International Finance
Magazine Markets May-June 2019

A counter-intuitive take on the stock market is relevant amid Brexit and the Trump trade war

Stock sentiments are notoriously hard to explain with Brexit and Trump at play; here is one explanation of the markets’ performance

There is a phenomenon in the stock markets known as ‘buying the rumour and selling the story’. This is also known as the difference between ‘travelling’ and ‘arriving’.  More commonly, it relates to good news expectation or some exciting development that gets everyone’s pulse racing. The technology bubble is the best known recent case of this where the infinite possibilities of the internet were going to transform our lives and make billionaires of many.

This certainly wasn’t wrong but it took ten years longer than everyone envisaged and no one had heard of Facebook, Amazon, Netflix or Google at that time. However, the ‘rumour’ or ‘travelling’ phase was the period from 1995 to 2000 when markets went ballistic and anything vaguely related to dotcom went stratospheric.

When the millennium finally arrived, the bubble burst shortly afterward and much of the profit that had been made in the travelling phase disappeared when the reality arrived. Investors suddenly realised that everyone had been caught up in the hype and in reality most of the forecasts for earnings were profitless. Those that bought the rumour and speculation but sold the story on arrival were very wise, banked their profit and saw it for what it was—a bubble!

This phenomenon is a part of human nature and the inherent greed and fear of the investor. Anxious to make as much money as possible and not miss out when others are profiting, but also anxious not to lose money, especially when news headlines are reporting the sell-off as many start to panic. It also goes a long way to explaining why markets often appear blind to the reality of when a positive development arrives—this is because all the good news is already priced in.  Many an investor gets to the party late, not realising that the markets have been there for weeks—any upside is limited and a hangover is about to set in.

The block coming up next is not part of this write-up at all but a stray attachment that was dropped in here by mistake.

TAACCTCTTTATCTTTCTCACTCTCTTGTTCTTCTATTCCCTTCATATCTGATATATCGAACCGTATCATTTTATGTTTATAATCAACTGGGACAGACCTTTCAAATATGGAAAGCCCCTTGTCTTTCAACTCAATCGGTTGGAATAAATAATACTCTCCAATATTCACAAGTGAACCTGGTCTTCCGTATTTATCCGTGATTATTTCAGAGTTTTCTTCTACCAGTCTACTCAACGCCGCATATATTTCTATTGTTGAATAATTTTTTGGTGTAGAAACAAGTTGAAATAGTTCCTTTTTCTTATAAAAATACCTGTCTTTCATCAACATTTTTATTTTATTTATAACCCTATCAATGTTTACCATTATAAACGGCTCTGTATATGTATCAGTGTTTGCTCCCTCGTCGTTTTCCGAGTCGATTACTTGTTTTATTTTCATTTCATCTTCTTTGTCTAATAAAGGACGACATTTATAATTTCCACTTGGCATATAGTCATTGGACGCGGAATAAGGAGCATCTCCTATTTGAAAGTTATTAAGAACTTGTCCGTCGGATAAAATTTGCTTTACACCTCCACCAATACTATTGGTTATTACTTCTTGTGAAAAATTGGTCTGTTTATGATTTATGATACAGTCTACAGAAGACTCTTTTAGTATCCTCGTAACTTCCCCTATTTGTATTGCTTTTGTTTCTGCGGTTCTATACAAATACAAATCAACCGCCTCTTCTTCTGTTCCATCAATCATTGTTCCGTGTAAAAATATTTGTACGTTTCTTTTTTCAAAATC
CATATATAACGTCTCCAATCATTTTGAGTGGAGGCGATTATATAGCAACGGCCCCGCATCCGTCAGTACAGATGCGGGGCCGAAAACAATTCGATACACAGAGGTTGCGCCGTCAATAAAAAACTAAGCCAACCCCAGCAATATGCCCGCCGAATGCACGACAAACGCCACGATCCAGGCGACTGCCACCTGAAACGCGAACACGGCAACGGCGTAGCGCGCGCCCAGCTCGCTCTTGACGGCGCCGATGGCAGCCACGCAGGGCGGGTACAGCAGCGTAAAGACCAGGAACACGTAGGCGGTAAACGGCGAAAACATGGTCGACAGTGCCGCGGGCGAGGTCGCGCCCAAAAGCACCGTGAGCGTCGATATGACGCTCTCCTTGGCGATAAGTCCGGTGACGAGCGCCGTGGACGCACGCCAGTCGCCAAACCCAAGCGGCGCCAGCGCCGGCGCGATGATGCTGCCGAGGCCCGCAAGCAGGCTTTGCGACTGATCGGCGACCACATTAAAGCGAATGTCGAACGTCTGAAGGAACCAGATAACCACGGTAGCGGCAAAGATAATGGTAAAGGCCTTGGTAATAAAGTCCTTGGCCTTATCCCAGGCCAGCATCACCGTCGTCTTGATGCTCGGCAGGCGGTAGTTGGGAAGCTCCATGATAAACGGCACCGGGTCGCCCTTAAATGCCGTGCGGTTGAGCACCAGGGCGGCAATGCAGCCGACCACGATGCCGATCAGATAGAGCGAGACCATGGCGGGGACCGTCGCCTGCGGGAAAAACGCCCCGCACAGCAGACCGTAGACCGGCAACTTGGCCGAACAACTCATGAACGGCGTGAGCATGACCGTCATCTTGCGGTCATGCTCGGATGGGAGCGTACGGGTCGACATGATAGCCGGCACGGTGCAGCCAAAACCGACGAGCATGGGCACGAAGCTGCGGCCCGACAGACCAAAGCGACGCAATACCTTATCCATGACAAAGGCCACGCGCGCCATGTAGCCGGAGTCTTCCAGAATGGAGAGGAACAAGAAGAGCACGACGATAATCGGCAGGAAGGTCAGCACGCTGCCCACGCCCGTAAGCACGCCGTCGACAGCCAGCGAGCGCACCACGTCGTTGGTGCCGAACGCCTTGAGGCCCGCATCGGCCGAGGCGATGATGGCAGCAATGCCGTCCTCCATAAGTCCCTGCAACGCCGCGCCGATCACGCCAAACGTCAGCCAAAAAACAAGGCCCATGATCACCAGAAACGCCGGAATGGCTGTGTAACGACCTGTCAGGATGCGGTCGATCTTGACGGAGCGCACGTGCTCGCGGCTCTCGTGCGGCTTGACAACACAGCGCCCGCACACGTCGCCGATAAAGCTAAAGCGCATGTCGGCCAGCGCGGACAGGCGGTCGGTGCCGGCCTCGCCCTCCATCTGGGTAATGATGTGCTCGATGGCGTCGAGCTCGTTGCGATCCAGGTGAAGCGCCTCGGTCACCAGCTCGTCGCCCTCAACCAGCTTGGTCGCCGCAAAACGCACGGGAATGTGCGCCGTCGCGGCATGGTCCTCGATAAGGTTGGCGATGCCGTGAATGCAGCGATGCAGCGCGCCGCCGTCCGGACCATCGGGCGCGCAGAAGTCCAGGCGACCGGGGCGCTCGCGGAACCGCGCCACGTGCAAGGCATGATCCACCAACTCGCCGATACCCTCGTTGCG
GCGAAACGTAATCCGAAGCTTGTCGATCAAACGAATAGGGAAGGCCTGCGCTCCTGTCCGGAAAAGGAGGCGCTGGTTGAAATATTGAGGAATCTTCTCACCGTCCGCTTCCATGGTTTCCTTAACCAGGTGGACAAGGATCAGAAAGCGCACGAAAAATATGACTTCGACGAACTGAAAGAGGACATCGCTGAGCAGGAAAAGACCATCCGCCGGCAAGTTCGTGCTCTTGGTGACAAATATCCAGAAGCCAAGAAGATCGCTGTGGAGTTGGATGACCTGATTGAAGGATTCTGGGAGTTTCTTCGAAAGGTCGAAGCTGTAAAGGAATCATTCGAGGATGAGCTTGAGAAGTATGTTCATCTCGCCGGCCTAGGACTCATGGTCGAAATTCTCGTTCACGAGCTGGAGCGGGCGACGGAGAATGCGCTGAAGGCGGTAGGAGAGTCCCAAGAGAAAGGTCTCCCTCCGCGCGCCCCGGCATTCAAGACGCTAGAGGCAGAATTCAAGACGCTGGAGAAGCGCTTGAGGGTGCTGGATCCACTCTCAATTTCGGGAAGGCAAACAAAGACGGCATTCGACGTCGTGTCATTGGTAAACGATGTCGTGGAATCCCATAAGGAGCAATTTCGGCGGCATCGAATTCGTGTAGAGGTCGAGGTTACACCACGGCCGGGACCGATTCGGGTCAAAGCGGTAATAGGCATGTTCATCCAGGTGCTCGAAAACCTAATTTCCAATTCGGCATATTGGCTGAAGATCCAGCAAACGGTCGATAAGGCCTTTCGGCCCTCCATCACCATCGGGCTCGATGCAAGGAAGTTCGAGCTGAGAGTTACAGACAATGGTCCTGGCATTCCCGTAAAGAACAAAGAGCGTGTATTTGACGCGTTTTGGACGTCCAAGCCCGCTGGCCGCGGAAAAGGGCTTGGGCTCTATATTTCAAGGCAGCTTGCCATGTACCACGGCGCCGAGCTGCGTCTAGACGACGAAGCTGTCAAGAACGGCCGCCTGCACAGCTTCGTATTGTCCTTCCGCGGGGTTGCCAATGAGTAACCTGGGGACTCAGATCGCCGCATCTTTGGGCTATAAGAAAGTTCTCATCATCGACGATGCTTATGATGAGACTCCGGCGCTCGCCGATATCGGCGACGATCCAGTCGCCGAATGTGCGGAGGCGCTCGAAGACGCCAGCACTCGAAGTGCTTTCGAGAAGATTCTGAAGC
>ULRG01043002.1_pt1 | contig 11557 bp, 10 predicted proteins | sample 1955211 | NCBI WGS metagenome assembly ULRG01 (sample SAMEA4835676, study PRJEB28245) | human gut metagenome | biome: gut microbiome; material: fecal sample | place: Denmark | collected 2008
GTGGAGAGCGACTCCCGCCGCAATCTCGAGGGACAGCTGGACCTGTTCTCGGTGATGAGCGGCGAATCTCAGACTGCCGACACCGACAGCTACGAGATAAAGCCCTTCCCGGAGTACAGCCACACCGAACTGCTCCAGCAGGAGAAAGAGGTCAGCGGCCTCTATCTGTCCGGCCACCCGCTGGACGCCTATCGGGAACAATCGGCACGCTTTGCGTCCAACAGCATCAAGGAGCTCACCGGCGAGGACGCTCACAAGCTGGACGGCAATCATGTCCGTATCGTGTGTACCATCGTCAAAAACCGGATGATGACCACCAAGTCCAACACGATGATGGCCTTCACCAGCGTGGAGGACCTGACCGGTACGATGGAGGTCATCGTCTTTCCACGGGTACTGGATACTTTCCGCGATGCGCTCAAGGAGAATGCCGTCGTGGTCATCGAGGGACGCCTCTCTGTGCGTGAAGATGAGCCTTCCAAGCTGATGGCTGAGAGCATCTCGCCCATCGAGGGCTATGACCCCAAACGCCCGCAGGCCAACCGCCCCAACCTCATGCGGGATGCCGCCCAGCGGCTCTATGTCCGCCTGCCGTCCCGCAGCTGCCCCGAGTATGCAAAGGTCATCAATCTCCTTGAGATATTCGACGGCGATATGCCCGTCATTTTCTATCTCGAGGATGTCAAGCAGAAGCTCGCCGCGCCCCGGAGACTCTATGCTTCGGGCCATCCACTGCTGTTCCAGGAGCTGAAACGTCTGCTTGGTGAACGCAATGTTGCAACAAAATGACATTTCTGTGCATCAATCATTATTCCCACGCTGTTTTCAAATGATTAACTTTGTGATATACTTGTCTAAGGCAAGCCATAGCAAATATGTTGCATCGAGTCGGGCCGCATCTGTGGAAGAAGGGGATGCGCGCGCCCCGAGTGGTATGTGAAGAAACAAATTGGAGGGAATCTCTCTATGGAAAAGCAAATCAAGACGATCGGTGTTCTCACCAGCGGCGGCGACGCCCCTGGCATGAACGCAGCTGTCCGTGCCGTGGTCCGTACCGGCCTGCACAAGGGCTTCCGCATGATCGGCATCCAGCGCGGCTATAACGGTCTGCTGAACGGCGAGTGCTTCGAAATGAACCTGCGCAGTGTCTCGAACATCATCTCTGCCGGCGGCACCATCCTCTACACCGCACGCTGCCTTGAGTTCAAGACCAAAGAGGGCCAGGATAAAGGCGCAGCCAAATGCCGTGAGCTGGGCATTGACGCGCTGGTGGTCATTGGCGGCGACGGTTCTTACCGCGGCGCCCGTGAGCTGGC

However, the opposite can also apply. When markets appear to be anticipating a doomsday scenario and sentiment feels extremely bearish, there is a point of maximum negativity where some investors capitulate and manage to sell at the bottom of the market cycle. An example of this is Christmas Eve just gone by, when a multitude of negative stories appeared to combine into an environment of extreme weakness, not helped by thin holiday markets or an overwhelming sense of desperation fed by the political turmoil.

Guy Stephens
Guy Stephens
Technical Investment Director
Rowan Dartington

Since that point, markets have rallied with the MSCI World Index rising by 14.5 percent year to date at the time of writing (April 182019). The FTSE-100 Index which also managed to hit a low on Christmas Eve, dragged down by the US market, has also rallied by 10.4 percent year to date despite all the Brexit noise (April 18 2019). If anything, since the market lows, the intensity surrounding Trump’s actions and his tariff negotiations with China and the approaching Brexit cliff-hanger has become much worse, but the markets have been rising.

This is travelling and arriving in reverse. The travelling period is the gradual realisation that the bad news that caused the previous low is fully priced in and all it takes is any glimpse of a ray of light for the gloom to lift.

This is exactly what we have witnessed. Donald Trump desperately needs some good political news as his opponents start to stir ahead of the next Presidential race. He has taken the heat out of the March 1 Chinese tariff deadline by announcing an extension if a deal isn’t done by then. This implies there is a deal on the table and the much feared second phase of tariffs will be avoided. As Trump is obsessed with his standing in the media and judges his performance by the stock market, he realises that this will be seen as a political coup.

Sentiment has also been lifted by the Federal Reserve reducing the degree of planned rate rises it has scheduled this year in light of softening economic growth. The anticipation of the negative news caused the market low and, as we approach the reality, the worst outcome (which has so far failed to materialise) was priced in three months ago with investors seeing returns of up to 12 percent till March.